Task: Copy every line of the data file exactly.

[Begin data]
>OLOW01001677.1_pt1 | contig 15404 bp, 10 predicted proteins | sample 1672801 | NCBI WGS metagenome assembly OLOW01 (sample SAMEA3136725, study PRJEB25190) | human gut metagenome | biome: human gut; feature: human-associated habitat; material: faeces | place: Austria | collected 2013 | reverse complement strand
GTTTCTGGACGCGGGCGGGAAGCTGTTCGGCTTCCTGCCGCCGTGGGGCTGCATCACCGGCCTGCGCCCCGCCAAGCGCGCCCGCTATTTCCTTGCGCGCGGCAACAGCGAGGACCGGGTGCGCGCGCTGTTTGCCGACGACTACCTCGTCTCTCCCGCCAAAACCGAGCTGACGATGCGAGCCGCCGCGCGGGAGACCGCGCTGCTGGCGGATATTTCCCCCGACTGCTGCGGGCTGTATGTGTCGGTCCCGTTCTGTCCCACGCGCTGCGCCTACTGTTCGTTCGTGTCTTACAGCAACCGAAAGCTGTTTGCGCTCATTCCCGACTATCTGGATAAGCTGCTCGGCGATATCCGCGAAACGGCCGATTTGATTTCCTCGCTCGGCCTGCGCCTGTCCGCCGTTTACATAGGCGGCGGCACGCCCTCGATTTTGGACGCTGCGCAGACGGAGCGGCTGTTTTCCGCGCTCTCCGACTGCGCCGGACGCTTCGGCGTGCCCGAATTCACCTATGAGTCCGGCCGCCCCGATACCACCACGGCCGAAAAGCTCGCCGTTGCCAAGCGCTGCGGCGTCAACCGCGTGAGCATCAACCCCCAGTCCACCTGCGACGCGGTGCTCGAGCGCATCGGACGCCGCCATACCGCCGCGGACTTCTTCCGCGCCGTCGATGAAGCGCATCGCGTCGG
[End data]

>OLOW01001677.1_pt1 | contig 15404 bp, 10 predicted proteins | sample 1672801 | NCBI WGS metagenome assembly OLOW01 (sample SAMEA3136725, study PRJEB25190) | human gut metagenome | biome: human gut; feature: human-associated habitat; material: faeces | place: Austria | collected 2013 | reverse complement strand
GTTTCTGGACGCGGGCGGGAAGCTGTTCGGCTTCCTGCCGCCGTGGGGCTGCATCACCGGCCTGCGCCCCGCCAAGCGCGCCCGCTATTTCCTTGCGCGCGGCAACAGCGAGGACCGGGTGCGCGCGCTGTTTGCCGACGACTACCTCGTCTCTCCCGCCAAAACCGAGCTGACGATGCGAGCCGCCGCGCGGGAGACCGCGCTGCTGGCGGATATTTCCCCCGACTGCTGCGGGCTGTATGTGTCGGTCCCGTTCTGTCCCACGCGCTGCGCCTACTGTTCGTTCGTGTCTTACAGCAACCGAAAGCTGTTTGCGCTCATTCCCGACTATCTGGATAAGCTGCTCGGCGATATCCGCGAAACGGCCGATTTGATTTCCTCGCTCGGCCTGCGCCTGTCCGCCGTTTACATAGGCGGCGGCACGCCCTCGATTTTGGACGCTGCGCAGACGGAGCGGCTGTTTTCCGCGCTCTCCGACTGCGCCGGACGCTTCGGCGTGCCCGAATTCACCTATGAGTCCGGCCGCCCCGATACCACCACGGCCGAAAAGCTCGCCGTTGCCAAGCGCTGCGGCGTCAACCGCGTGAGCATCAACCCCCAGTCCACCTGCGACGCGGTGCTCGAGCGCATCGGACGCCGCCATACCGCCGCGGACTTCTTCCGCGCCGTCGATGAAGCGCATCGCGTCGG